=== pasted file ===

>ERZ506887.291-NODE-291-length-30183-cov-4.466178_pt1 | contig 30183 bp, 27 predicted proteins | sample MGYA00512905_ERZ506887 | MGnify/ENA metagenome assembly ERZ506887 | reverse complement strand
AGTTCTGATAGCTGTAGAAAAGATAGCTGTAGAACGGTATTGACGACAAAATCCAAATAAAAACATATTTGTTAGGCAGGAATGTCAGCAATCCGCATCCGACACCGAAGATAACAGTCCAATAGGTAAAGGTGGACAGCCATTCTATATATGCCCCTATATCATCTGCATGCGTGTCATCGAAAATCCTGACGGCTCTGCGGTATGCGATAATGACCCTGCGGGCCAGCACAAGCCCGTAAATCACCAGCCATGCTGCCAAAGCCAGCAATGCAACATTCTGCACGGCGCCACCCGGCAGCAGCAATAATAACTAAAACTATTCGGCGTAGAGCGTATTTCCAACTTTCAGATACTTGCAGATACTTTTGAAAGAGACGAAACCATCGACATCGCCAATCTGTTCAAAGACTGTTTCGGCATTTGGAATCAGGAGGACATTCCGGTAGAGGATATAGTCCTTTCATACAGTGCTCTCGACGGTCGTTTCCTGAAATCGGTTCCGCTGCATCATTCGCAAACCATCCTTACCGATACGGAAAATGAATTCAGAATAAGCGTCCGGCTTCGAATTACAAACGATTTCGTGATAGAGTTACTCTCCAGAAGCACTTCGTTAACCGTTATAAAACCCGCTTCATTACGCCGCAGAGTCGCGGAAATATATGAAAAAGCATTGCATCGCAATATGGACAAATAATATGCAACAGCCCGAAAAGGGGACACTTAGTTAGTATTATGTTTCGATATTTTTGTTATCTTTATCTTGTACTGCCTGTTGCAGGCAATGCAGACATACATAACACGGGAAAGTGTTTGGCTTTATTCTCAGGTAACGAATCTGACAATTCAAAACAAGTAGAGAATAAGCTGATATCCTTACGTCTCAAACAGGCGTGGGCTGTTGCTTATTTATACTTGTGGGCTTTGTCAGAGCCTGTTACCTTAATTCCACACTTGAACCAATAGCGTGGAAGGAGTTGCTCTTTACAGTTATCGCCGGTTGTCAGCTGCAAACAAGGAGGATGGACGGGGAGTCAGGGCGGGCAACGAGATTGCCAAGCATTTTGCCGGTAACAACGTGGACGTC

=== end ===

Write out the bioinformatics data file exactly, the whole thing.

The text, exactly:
>ERZ506887.291-NODE-291-length-30183-cov-4.466178_pt1 | contig 30183 bp, 27 predicted proteins | sample MGYA00512905_ERZ506887 | MGnify/ENA metagenome assembly ERZ506887 | reverse complement strand
AGTTCTGATAGCTGTAGAAAAGATAGCTGTAGAACGGTATTGACGACAAAATCCAAATAAAAACATATTTGTTAGGCAGGAATGTCAGCAATCCGCATCCGACACCGAAGATAACAGTCCAATAGGTAAAGGTGGACAGCCATTCTATATATGCCCCTATATCATCTGCATGCGTGTCATCGAAAATCCTGACGGCTCTGCGGTATGCGATAATGACCCTGCGGGCCAGCACAAGCCCGTAAATCACCAGCCATGCTGCCAAAGCCAGCAATGCAACATTCTGCACGGCGCCACCCGGCAGCAGCAATAATAACTAAAACTATTCGGCGTAGAGCGTATTTCCAACTTTCAGATACTTGCAGATACTTTTGAAAGAGACGAAACCATCGACATCGCCAATCTGTTCAAAGACTGTTTCGGCATTTGGAATCAGGAGGACATTCCGGTAGAGGATATAGTCCTTTCATACAGTGCTCTCGACGGTCGTTTCCTGAAATCGGTTCCGCTGCATCATTCGCAAACCATCCTTACCGATACGGAAAATGAATTCAGAATAAGCGTCCGGCTTCGAATTACAAACGATTTCGTGATAGAGTTACTCTCCAGAAGCACTTCGTTAACCGTTATAAAACCCGCTTCATTACGCCGCAGAGTCGCGGAAATATATGAAAAAGCATTGCATCGCAATATGGACAAATAATATGCAACAGCCCGAAAAGGGGACACTTAGTTAGTATTATGTTTCGATATTTTTGTTATCTTTATCTTGTACTGCCTGTTGCAGGCAATGCAGACATACATAACACGGGAAAGTGTTTGGCTTTATTCTCAGGTAACGAATCTGACAATTCAAAACAAGTAGAGAATAAGCTGATATCCTTACGTCTCAAACAGGCGTGGGCTGTTGCTTATTTATACTTGTGGGCTTTGTCAGAGCCTGTTACCTTAATTCCACACTTGAACCAATAGCGTGGAAGGAGTTGCTCTTTACAGTTATCGCCGGTTGTCAGCTGCAAACAAGGAGGATGGACGGGGAGTCAGGGCGGGCAACGAGATTGCCAAGCATTTTGCCGGTAACAACGTGGACGTC